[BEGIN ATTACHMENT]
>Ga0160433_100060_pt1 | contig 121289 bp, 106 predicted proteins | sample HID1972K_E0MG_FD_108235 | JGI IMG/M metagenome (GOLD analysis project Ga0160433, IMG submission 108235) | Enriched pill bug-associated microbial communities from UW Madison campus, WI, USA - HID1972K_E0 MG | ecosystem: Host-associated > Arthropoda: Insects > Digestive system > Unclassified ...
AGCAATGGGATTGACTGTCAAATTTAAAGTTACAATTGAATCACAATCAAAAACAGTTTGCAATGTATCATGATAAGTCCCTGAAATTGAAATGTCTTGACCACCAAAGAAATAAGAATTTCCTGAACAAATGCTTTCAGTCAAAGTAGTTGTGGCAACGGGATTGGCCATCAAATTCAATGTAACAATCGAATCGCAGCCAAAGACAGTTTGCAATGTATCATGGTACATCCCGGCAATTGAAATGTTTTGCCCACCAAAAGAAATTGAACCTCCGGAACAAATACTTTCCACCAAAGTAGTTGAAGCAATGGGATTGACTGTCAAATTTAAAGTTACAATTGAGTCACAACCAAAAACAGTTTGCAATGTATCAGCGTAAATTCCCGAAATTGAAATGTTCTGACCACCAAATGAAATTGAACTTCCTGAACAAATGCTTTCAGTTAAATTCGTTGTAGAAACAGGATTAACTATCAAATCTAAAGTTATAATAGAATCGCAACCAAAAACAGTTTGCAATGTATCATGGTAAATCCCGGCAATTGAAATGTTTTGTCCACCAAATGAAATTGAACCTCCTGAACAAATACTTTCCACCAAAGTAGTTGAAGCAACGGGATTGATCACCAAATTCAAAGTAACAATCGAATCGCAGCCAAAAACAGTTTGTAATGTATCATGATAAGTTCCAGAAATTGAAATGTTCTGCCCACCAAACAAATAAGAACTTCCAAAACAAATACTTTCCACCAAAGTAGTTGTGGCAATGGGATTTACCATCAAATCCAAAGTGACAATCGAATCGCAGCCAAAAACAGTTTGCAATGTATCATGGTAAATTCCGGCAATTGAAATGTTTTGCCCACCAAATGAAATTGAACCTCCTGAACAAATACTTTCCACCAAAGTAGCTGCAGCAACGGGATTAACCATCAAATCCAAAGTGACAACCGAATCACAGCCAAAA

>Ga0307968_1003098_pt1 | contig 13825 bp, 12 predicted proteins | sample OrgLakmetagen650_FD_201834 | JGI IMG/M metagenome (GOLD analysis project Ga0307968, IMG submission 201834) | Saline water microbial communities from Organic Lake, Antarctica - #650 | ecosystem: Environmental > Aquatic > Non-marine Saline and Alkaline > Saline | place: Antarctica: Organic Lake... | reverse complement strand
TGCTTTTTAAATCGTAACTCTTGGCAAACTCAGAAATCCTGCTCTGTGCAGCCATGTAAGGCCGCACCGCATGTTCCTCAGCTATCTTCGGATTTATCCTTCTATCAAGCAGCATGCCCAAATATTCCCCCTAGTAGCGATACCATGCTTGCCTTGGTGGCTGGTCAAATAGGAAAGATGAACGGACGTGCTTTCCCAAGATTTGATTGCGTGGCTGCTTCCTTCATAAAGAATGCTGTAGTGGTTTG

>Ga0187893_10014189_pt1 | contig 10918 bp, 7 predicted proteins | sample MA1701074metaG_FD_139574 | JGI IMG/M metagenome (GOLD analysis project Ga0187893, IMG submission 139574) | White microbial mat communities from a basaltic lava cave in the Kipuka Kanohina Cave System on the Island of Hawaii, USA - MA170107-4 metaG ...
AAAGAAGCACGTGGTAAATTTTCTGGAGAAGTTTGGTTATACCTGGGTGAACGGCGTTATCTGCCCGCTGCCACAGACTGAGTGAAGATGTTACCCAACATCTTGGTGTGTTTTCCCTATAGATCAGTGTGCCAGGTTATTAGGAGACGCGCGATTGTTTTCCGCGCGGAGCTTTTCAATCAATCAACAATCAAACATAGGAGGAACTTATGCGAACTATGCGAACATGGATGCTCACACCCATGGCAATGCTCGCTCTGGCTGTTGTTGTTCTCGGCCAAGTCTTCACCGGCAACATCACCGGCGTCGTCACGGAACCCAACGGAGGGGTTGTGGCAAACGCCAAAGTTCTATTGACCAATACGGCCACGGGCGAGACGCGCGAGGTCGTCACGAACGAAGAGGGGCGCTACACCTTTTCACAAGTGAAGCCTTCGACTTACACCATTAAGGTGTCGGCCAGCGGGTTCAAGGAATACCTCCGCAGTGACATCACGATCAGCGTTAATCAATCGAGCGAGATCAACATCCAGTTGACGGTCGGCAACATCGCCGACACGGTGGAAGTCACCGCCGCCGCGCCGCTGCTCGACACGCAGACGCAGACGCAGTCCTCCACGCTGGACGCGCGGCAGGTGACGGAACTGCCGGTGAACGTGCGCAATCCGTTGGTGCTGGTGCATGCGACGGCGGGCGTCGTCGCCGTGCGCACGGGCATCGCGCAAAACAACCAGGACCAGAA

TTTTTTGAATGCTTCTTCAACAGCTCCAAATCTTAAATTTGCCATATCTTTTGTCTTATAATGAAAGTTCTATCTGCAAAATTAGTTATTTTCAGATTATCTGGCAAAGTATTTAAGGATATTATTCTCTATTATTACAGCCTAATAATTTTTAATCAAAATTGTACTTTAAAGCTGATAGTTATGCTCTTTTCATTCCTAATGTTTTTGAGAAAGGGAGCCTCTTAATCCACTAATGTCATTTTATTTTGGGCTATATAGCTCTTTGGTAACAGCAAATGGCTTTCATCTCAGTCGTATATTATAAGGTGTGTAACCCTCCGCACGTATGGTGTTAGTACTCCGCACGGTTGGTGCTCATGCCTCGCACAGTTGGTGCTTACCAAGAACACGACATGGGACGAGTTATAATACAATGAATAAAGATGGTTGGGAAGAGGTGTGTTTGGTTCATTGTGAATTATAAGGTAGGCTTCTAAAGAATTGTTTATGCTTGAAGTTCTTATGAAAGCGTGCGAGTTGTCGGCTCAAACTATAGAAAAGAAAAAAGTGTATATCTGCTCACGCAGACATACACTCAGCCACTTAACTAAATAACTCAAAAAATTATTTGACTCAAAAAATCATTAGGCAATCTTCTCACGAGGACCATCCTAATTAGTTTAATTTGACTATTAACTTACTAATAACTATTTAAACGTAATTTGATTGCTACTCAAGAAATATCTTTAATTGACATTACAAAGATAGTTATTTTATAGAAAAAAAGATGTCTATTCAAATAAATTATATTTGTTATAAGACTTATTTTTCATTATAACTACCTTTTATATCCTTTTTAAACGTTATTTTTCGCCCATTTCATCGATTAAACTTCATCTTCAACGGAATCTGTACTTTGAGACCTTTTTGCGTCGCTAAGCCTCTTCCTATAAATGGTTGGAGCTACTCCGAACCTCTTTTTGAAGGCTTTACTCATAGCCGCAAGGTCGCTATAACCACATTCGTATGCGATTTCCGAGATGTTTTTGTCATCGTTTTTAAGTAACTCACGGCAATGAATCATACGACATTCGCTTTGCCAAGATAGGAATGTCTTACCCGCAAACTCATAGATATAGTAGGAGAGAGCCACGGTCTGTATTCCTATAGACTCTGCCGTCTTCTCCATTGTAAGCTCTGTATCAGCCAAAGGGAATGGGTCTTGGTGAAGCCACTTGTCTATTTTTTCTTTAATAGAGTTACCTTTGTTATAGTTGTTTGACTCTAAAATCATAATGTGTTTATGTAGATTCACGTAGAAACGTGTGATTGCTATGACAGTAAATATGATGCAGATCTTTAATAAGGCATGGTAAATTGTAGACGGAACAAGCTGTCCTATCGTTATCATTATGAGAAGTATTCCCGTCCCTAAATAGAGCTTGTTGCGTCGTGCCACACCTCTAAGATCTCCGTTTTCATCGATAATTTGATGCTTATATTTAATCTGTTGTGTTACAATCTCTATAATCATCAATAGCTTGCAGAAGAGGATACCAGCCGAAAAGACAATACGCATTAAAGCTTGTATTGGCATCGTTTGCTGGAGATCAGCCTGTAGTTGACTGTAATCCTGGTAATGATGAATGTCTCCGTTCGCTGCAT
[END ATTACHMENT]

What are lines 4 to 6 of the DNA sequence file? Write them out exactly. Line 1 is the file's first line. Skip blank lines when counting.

TGCTTTTTAAATCGTAACTCTTGGCAAACTCAGAAATCCTGCTCTGTGCAGCCATGTAAGGCCGCACCGCATGTTCCTCAGCTATCTTCGGATTTATCCTTCTATCAAGCAGCATGCCCAAATATTCCCCCTAGTAGCGATACCATGCTTGCCTTGGTGGCTGGTCAAATAGGAAAGATGAACGGACGTGCTTTCCCAAGATTTGATTGCGTGGCTGCTTCCTTCATAAAGAATGCTGTAGTGGTTTG

>Ga0187893_10014189_pt1 | contig 10918 bp, 7 predicted proteins | sample MA1701074metaG_FD_139574 | JGI IMG/M metagenome (GOLD analysis project Ga0187893, IMG submission 139574) | White microbial mat communities from a basaltic lava cave in the Kipuka Kanohina Cave System on the Island of Hawaii, USA - MA170107-4 metaG ...
AAAGAAGCACGTGGTAAATTTTCTGGAGAAGTTTGGTTATACCTGGGTGAACGGCGTTATCTGCCCGCTGCCACAGACTGAGTGAAGATGTTACCCAACATCTTGGTGTGTTTTCCCTATAGATCAGTGTGCCAGGTTATTAGGAGACGCGCGATTGTTTTCCGCGCGGAGCTTTTCAATCAATCAACAATCAAACATAGGAGGAACTTATGCGAACTATGCGAACATGGATGCTCACACCCATGGCAATGCTCGCTCTGGCTGTTGTTGTTCTCGGCCAAGTCTTCACCGGCAACATCACCGGCGTCGTCACGGAACCCAACGGAGGGGTTGTGGCAAACGCCAAAGTTCTATTGACCAATACGGCCACGGGCGAGACGCGCGAGGTCGTCACGAACGAAGAGGGGCGCTACACCTTTTCACAAGTGAAGCCTTCGACTTACACCATTAAGGTGTCGGCCAGCGGGTTCAAGGAATACCTCCGCAGTGACATCACGATCAGCGTTAATCAATCGAGCGAGATCAACATCCAGTTGACGGTCGGCAACATCGCCGACACGGTGGAAGTCACCGCCGCCGCGCCGCTGCTCGACACGCAGACGCAGACGCAGTCCTCCACGCTGGACGCGCGGCAGGTGACGGAACTGCCGGTGAACGTGCGCAATCCGTTGGTGCTGGTGCATGCGACGGCGGGCGTCGTCGCCGTGCGCACGGGCATCGCGCAAAACAACCAGGACCAGAA